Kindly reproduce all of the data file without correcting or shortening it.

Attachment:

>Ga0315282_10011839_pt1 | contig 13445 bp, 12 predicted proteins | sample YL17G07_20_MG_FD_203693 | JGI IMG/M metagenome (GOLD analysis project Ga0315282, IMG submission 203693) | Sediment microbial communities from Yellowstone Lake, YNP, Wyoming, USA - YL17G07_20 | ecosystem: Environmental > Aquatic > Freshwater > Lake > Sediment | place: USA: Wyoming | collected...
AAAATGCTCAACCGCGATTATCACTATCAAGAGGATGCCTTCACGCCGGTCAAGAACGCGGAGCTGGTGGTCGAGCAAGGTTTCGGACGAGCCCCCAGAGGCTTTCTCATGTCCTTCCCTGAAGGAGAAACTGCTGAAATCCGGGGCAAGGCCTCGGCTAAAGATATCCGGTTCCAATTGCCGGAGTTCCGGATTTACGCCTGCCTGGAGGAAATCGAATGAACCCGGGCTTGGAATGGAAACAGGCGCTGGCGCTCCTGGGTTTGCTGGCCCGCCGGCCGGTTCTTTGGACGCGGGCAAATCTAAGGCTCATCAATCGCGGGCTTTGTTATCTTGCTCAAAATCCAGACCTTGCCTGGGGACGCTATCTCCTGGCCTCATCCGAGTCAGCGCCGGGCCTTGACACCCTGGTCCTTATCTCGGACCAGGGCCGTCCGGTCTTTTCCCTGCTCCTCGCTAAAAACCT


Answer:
>Ga0315282_10011839_pt1 | contig 13445 bp, 12 predicted proteins | sample YL17G07_20_MG_FD_203693 | JGI IMG/M metagenome (GOLD analysis project Ga0315282, IMG submission 203693) | Sediment microbial communities from Yellowstone Lake, YNP, Wyoming, USA - YL17G07_20 | ecosystem: Environmental > Aquatic > Freshwater > Lake > Sediment | place: USA: Wyoming | collected...
AAAATGCTCAACCGCGATTATCACTATCAAGAGGATGCCTTCACGCCGGTCAAGAACGCGGAGCTGGTGGTCGAGCAAGGTTTCGGACGAGCCCCCAGAGGCTTTCTCATGTCCTTCCCTGAAGGAGAAACTGCTGAAATCCGGGGCAAGGCCTCGGCTAAAGATATCCGGTTCCAATTGCCGGAGTTCCGGATTTACGCCTGCCTGGAGGAAATCGAATGAACCCGGGCTTGGAATGGAAACAGGCGCTGGCGCTCCTGGGTTTGCTGGCCCGCCGGCCGGTTCTTTGGACGCGGGCAAATCTAAGGCTCATCAATCGCGGGCTTTGTTATCTTGCTCAAAATCCAGACCTTGCCTGGGGACGCTATCTCCTGGCCTCATCCGAGTCAGCGCCGGGCCTTGACACCCTGGTCCTTATCTCGGACCAGGGCCGTCCGGTCTTTTCCCTGCTCCTCGCTAAAAACCT